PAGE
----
2018-12-21 / Viewpoint

Holiday wellness: Planning can help prevent packing on the pounds

United Healthcare

Thanks to the many holiday dinners, parties and home-baked sweets brought to work, the average American gains about one or two pounds during the holiday season.

Unfortunately, that extra weight often stays with us and builds up year to year. But with some planning and willpower, you may be able to avoid that holiday weight gain. Here are some tips:

Focus on fun. Meet and mingle with people before you move toward the food. Relish the company and conversation. Maybe later you can put on your dancing shoes!

Start with green-leaf salads and veggies. Before you hit the entrees or desserts, focus on selecting foods like green-leaf salads or veggies.

Beware of the buffet. Don’t overdo. Take small portions of your favorites or foods that you don’t normally eat the rest of the year, but only go through the buffet once – no seconds!

Don’t skip a meal before the party. That may lead to overeating.

Try new baking strategies. Use recipes with unsweetened applesauce or mashed bananas instead of butter. Try using half the amount of sugar in recipes.

Choose beverages wisely. Satisfy your thirst with low-calorie options like water with a slice of lemon or lime. Think before you drink: alcoholic beverages provide calories with few nutrients. A glass of dessert wine can contain around 160 calories. A cup of eggnog has about 225 calories. If you choose to drink, use moderation. Moderate drinking means no more than one drink a day for women and no more than two for men. Some people should not use alcohol at all.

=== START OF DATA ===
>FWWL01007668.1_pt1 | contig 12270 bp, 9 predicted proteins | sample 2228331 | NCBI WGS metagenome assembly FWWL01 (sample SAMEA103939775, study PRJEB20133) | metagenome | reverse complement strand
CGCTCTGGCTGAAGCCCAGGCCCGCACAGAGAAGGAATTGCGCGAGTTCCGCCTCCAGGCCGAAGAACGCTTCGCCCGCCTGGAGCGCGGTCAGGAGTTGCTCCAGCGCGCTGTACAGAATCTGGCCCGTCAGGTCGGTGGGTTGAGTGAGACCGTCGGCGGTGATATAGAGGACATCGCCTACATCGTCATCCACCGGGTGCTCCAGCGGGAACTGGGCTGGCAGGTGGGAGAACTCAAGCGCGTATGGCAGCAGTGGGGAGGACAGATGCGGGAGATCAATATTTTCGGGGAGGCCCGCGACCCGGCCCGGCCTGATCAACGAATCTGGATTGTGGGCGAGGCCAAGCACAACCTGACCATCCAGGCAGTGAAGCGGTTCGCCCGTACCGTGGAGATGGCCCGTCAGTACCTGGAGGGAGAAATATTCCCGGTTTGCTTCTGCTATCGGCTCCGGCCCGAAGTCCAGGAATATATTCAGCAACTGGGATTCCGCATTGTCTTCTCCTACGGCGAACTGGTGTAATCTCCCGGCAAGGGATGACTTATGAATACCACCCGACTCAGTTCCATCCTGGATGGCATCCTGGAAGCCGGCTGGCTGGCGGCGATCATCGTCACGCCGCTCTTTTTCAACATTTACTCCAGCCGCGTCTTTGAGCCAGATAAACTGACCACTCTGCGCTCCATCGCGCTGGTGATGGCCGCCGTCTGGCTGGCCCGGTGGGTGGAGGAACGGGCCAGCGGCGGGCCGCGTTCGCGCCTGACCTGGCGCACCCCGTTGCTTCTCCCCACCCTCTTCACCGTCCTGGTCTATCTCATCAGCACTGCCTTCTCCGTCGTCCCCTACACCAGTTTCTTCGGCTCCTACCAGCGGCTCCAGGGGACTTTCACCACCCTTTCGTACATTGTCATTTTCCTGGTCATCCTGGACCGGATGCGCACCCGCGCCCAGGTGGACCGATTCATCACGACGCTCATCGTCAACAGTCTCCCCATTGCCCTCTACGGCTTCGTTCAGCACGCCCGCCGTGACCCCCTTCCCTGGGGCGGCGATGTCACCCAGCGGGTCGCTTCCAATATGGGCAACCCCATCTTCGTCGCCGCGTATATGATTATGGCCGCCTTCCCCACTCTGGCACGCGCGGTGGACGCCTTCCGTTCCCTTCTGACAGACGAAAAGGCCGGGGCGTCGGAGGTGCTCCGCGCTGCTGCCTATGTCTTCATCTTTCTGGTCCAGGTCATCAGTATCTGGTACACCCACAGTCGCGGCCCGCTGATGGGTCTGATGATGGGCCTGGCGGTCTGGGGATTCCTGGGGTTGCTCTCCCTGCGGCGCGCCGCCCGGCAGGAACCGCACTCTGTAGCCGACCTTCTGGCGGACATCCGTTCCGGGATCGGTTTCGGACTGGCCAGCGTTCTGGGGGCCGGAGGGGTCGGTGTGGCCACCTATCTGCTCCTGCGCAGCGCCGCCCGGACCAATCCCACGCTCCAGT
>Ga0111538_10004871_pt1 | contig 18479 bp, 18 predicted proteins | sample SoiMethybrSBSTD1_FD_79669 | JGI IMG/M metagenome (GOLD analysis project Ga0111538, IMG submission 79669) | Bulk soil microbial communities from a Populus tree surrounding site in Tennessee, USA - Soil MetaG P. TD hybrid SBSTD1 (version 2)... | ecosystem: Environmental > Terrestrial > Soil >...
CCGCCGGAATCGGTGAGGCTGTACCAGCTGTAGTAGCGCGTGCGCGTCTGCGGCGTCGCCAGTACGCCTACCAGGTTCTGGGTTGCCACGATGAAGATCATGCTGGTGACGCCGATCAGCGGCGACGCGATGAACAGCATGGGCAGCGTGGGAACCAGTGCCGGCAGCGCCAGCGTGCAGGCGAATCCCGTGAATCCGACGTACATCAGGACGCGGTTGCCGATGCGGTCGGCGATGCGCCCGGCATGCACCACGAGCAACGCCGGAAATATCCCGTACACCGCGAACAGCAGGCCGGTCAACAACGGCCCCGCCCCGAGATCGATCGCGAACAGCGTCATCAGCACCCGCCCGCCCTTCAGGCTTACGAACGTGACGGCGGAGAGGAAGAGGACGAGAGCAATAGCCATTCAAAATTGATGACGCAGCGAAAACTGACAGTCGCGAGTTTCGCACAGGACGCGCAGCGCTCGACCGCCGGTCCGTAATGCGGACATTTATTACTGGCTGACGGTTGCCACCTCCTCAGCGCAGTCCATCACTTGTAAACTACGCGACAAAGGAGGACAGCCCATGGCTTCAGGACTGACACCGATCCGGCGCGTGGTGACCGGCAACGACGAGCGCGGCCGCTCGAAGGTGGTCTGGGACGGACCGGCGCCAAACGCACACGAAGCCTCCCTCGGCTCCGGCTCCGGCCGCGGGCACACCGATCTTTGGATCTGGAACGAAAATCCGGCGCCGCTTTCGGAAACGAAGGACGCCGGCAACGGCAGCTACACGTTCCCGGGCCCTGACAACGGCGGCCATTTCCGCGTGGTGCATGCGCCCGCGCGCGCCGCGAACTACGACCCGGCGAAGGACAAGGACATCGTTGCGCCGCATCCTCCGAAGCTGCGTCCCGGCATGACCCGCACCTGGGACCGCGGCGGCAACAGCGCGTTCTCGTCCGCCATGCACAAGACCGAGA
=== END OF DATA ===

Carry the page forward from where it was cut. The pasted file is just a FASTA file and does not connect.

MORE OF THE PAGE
Bring your own food to share. Suggestions include whole-grain crackers with hummus, a variety of unsalted nuts, vegetables with a fat-free yogurt or cottage cheese dip, or a whole-grain pasta salad dressed with a little olive oil.

Exercise. Balance those extra calories with more physical activity. Make being active a part of your holiday tradition. Instead of watching television, take a walk with family and friends after a holiday meal. If you are physically inactive or you have a health condition such as arthritis, diabetes, heart disease, pregnancy or other symptoms, check with your doctor before starting an exercise program or increasing your activity level. He or she can tell you what types and amounts of activities are safe and suitable for you.

Be realistic. Rather than trying to drop pounds during the holidays, your goal may be to maintain your weight.

• Celebrate the true meaning of the holiday. Play down the importance of food. Focus on what the holidays are really about – such as spending time with family and friends, or celebrating religious traditions.

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